OPINION: Five years on from Grenfell, the Government must do more
- Credit: Cladiators
Last week saw the fifth anniversary of one of Britain’s worst disasters in modern times – the Grenfell Tower fire.
It started with a fire in a fridge freezer on the fourth floor, which spread through an open window and ignited the combustible external cladding on the rest of the block. By the time the “stay put” advice was abandoned it was too late for many people in the higher floors to evacuate.
A total of 72 people died in the most horrific circumstances.
The surviving residents lost their homes and all their possessions.
As terrible as this tragedy was, even more shocking is the evidence uncovered by the ongoing enquiry into how this happened.
It tells a tale of greed, incompetence, penny-pinching, ideology, and the effects of Government spending cuts.
Greed from companies who sold lethal cladding panels they knew were not safe for high-rise buildings.
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Incompetence from the regulatory authorities who were hoodwinked into ruling that the panels were safe.
Penny pinching from the local council with £241m in reserves who switched to combustible cladding to save less than £300,000.
An ideology that stopped the Government banning cladding after six people died in similar circumstances eight years earlier, because of ministers’ determination not to introduce new regulations.
Government spending cuts that had seen the council’s building control department lose ten experienced inspectors and gain just one graduate, leaving one person overseeing 130 projects – including Grenfell.
The Government’s response has been extremely disappointing. Interim safety recommendations from the inquiry have not been implemented. They have refused to put in place personal evacuation plans for all disabled high-rise residents.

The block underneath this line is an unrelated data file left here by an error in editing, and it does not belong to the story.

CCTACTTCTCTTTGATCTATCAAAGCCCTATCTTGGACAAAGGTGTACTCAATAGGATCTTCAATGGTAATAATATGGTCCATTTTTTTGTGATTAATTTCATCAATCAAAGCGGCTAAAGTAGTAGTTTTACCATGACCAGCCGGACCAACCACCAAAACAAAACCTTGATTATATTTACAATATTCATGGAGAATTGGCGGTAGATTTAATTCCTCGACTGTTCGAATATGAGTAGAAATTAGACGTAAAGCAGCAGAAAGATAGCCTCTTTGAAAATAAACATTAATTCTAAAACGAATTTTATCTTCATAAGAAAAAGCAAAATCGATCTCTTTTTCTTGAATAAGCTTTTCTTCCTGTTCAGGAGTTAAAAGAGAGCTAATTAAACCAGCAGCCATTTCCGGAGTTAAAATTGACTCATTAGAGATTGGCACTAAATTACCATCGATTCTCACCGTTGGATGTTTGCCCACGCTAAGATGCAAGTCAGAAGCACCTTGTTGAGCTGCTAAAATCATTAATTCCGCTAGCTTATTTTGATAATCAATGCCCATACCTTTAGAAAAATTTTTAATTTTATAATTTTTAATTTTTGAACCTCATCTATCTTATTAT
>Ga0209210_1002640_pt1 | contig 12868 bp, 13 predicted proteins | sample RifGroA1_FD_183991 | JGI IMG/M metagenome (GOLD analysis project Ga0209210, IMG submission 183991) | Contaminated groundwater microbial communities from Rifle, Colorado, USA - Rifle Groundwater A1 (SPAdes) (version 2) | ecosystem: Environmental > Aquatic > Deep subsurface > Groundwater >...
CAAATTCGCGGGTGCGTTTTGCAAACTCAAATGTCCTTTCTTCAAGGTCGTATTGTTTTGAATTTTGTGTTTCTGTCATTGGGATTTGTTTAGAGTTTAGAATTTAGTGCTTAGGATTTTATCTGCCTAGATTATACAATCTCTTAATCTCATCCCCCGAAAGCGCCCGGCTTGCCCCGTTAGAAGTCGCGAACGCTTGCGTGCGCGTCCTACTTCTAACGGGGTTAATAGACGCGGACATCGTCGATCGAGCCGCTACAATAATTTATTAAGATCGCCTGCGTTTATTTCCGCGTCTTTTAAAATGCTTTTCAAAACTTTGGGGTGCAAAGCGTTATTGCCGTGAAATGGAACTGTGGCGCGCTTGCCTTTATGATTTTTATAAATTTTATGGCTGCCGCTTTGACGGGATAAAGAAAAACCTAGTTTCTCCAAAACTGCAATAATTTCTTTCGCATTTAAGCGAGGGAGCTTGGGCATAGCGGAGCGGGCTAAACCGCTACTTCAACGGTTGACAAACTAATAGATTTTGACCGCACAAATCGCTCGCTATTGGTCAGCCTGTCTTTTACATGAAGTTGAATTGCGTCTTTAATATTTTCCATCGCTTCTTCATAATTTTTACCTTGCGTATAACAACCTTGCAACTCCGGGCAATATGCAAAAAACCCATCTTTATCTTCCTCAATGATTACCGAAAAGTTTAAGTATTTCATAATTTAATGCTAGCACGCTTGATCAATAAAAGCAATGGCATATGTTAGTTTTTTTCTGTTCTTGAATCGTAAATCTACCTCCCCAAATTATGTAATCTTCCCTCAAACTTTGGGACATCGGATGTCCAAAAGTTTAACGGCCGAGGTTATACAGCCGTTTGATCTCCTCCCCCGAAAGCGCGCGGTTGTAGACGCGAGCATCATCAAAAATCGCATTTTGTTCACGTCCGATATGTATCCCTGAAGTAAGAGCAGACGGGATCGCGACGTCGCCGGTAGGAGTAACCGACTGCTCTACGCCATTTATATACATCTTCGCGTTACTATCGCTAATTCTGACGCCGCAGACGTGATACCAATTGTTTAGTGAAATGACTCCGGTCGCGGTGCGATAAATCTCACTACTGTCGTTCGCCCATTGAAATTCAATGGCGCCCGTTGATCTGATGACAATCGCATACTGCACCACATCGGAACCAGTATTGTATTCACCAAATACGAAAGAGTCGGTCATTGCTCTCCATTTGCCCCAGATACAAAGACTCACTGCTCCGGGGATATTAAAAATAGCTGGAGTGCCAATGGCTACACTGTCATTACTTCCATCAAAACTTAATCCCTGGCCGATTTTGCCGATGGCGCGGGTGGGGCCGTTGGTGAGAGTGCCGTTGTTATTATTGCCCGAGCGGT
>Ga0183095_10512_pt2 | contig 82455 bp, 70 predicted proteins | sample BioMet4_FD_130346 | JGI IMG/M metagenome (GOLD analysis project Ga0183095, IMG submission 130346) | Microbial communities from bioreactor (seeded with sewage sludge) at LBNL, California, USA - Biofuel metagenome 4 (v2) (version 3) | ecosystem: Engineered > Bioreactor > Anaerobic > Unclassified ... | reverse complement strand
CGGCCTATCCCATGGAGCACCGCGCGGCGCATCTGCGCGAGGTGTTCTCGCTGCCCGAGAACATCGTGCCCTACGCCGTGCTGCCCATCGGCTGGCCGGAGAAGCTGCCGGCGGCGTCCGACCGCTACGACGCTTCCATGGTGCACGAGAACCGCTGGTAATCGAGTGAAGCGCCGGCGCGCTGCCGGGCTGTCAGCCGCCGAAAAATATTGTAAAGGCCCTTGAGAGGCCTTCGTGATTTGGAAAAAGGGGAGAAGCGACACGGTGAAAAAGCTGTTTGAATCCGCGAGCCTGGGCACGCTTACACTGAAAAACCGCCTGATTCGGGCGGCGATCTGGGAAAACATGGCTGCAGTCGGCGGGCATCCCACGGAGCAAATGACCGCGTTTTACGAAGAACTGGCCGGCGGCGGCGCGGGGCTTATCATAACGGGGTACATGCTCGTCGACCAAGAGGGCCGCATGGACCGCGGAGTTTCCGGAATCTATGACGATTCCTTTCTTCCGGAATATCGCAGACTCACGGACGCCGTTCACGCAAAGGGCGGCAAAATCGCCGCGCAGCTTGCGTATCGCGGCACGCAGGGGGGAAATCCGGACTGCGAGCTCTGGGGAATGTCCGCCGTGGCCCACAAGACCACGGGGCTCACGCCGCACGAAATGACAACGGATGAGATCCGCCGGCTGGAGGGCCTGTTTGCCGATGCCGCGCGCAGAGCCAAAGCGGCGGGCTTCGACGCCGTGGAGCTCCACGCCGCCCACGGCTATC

Ministers should commit to implementing all the recommendations of the Grenfell inquiry.
The Government’s response to the thousands of people living in similarly affected buildings has been shameful.
Across the country it is estimated that just under 10,000 residential blocks are unsafe.
Until these are fixed, leaseholders – many of them young first-time buyers – are stuck in flats they cannot sell and incurring huge monthly payments fees for 24-hour “waking watches” and sky-high insurance premiums. Some have already been tipped into bankruptcy.
For years leaseholders were faced with having to pay huge sums to fix the safety problems in their blocks – problems they played no part in creating. The cost in Ipswich is estimated at between £2m and £7m per affected block.
After determined campaigning from groups like Ipswich Cladiators, the Government has now belatedly given protection to leaseholders from these costs but there are still loopholes. Not all leaseholders are covered – despite the promise that they would be – and this only covers cladding costs, not other fire safety works.
But actual progress on making affected blocks safe has been extremely slow.
In Ipswich it is estimated that 19 blocks need remediation to fix fire safety defects, which includes more than just cladding. Of these, only Saint Francis Tower has seen works commence. One of the first privately owned blocks in the country to gain funding for cladding removal in 2018, work is still not complete.
This is a direct result of the Government largely leaving it to the market to fix the problem, leading to an uncoordinated and fragmented approach. Nobody has overall responsibility for making high-rises safe. Note that it is only “believed” that there 19 blocks needing remediation in Ipswich – this information isn’t publicly available.
The pace of remediation works needs to be picked up dramatically. Every day’s delay increases the risk of another Grenfell. Every day’s delay means additional costs and a life put on hold for thousands of leaseholders.
Labour has proposed setting up a Building Works Agency – a central body responsible for deciding what works are needed, commissioning and paying for them, signing blocks off as safe and pursuing those responsible for putting unsafe materials on homes.
Its overriding priority would be safety over cost, but its economies of scale would almost certainly make it cheaper than the current piecemeal approach.
The fire at Grenfell was a terrible tragedy but the evidence uncovered by the inquiry has shown that it was also a very avoidable one.
Five years on there needs to be a renewed national commitment that such a tragedy will never happen again.
- David Ellesmere is the Labour leader of Ipswich Borough Council.